Each of our major summer collaborations took the form of a weeklong "sprint," all of which roughly followed the same process: launchthinkbuildtest, and reflect. At the end of each of these summer sprints the Learning Lab team produced a test assignment for the course (or initiative) that we tried out on our student usability testers. Below is each step explained:

 

launch-- (1-3 weeks in advance) The Learning Lab team has a diagnostic conversation with the faculty member involved in the project in order to assess the way(s) that we can help out the course, either by designing an entirely new assignment or by aiming to adjust and improve a pre-existing one. 

think-- (Monday, Tuesday) The LL team educates themselves on the course content as well as the form of the assignment that we will be working on that week. This means both reading up on any past course syllabi or related articles by the professor as well as aggregating models in the relevant medium. For example, during Professor Jasanoff's week, we referenced Anthony Grafton and Daniel Rosenberg's Cartographies of Time: A History of the Timeline in order to familiarize ourselves with the evolution of the timeline as a form.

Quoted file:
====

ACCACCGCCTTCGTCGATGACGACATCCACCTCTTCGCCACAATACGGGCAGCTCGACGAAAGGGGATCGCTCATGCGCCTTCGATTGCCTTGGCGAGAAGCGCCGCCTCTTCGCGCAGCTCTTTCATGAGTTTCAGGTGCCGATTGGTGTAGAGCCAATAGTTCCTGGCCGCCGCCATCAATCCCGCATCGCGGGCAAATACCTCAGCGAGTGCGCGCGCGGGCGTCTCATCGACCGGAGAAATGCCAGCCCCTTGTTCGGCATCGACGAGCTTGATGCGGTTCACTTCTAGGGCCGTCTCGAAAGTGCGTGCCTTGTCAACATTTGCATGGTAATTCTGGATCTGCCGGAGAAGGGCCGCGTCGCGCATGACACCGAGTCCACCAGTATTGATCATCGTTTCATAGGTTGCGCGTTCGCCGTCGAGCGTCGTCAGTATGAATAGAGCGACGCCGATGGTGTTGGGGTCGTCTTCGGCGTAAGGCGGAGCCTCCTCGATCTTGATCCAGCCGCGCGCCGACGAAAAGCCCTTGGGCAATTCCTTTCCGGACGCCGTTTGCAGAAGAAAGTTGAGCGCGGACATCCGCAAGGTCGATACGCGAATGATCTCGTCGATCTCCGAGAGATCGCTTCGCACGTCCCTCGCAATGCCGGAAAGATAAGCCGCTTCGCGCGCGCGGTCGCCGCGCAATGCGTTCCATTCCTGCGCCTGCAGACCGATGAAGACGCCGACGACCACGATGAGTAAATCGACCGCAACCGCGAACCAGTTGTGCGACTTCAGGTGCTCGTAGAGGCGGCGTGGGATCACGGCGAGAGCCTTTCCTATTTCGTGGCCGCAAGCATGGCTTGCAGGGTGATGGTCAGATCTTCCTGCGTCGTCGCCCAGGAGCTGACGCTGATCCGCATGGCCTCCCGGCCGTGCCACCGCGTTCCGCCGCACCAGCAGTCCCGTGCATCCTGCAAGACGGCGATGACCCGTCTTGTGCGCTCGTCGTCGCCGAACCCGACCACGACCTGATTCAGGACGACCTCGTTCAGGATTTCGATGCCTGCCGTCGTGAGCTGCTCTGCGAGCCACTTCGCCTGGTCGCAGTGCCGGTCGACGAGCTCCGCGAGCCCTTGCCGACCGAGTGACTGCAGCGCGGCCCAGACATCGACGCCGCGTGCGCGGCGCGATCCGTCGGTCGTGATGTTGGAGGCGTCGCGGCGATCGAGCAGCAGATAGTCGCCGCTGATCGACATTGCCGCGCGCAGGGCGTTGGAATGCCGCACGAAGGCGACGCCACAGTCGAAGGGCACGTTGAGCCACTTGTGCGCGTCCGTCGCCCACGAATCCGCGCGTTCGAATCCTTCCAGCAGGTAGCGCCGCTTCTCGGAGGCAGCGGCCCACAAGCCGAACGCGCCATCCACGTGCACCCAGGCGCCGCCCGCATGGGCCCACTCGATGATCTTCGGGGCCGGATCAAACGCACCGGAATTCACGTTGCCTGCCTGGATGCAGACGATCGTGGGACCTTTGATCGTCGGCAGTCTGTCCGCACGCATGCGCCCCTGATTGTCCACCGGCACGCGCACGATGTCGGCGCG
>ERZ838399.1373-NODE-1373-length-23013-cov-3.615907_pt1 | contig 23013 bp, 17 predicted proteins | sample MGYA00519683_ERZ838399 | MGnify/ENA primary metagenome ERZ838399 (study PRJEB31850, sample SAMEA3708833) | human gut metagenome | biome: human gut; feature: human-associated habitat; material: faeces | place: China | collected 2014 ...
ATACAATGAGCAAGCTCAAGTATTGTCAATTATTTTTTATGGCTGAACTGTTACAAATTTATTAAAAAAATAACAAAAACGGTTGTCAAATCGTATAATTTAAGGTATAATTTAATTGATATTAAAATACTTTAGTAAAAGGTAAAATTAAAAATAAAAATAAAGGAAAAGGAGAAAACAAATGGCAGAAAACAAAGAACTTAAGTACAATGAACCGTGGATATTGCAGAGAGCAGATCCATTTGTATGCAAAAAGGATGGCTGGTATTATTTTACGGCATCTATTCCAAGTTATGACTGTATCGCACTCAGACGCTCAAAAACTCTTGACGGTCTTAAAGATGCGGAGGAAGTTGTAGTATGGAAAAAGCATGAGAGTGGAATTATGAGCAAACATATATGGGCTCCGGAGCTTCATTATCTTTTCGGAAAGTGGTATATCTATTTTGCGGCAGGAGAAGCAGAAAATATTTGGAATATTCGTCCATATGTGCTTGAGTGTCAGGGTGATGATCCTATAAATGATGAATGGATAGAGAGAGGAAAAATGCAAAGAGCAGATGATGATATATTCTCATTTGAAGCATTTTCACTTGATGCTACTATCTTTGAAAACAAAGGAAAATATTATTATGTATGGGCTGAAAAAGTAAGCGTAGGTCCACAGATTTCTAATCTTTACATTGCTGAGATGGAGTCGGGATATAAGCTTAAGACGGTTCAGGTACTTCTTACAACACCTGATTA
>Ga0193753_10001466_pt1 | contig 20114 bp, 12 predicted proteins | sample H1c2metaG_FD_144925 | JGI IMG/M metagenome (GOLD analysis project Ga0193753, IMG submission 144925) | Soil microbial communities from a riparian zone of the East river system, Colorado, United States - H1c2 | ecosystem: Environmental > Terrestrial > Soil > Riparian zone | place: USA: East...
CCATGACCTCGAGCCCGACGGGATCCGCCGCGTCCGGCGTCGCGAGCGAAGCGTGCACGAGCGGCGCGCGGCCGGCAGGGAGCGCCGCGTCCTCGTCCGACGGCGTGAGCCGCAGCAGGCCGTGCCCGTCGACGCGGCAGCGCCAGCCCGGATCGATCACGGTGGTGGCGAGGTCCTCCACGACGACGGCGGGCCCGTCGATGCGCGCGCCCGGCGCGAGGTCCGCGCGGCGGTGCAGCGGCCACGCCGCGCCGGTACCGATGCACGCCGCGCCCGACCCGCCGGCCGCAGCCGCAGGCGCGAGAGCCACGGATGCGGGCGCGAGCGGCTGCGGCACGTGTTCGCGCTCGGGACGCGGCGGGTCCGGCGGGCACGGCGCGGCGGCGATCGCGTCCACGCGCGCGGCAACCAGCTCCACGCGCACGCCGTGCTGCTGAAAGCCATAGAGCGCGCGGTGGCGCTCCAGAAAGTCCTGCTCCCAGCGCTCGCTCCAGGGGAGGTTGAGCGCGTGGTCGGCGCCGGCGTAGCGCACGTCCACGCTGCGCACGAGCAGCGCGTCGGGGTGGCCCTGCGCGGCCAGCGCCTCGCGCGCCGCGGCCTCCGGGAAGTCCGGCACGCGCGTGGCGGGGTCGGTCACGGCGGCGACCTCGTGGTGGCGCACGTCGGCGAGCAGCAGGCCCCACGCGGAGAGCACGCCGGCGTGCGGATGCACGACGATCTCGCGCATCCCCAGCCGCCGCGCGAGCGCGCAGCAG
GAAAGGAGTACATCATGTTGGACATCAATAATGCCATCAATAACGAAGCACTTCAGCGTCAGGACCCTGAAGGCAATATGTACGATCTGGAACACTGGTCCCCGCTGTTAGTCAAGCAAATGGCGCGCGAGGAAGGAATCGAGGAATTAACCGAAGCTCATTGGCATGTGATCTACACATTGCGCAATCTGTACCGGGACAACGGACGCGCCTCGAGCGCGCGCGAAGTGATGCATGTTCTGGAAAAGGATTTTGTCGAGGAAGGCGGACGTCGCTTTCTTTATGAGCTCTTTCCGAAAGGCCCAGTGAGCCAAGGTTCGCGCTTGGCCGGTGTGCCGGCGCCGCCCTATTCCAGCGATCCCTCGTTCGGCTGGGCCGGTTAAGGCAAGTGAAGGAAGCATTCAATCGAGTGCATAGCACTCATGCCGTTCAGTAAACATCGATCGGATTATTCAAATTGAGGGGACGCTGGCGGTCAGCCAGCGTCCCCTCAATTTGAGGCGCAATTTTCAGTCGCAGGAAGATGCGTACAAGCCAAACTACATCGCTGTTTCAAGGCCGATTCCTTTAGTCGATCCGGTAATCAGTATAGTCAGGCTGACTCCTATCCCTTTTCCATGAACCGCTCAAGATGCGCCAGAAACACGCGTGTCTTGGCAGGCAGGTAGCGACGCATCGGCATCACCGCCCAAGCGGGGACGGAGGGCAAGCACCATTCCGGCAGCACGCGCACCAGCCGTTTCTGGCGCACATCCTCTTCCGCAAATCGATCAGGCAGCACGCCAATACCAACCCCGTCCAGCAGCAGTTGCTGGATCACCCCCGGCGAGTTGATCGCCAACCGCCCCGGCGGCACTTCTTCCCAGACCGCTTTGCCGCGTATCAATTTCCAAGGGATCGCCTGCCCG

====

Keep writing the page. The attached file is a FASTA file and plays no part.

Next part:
During this period we also often meet with Harvard faculty, graduate students, and staff who can advise us in best approaches to course content and/or assignment form. During Professor Jasanoff's week, Bok Center Associate Director Adam Beaver, also a historian, advised us on the potential shortcomings of the timeline form, while Digital Scholarship Facilitator for the History Dept., Jeremy Guillette, referred us to a broad range of digital tools for constructing timelines of varying complexity. 

build-- (Wednesday, Thursday) The LL team gets to work developing the prototype assignment that they will test on student usability testers at the end of the week. We typically identify the learning goals of the assignment--what we hope students will take away--and then reverse engineer the learning experience from there. 

test-- (Friday) The LL team leads a group of student usability testers through the assignment. Students are briefed any necessary background knowledge at the beginning of the session. 

reflect-- (Friday, the following week) After testers complete the assignment, the group is asked a series of reflection questions on the activity that they have just completed. Testers return individually to the Bok Center for extended one-on-one reflections midway through the following week. The LL team also holds a reflective meeting after the assignment is tested where we discuss what was successful about the assignment, and how well we felt we facilitated it.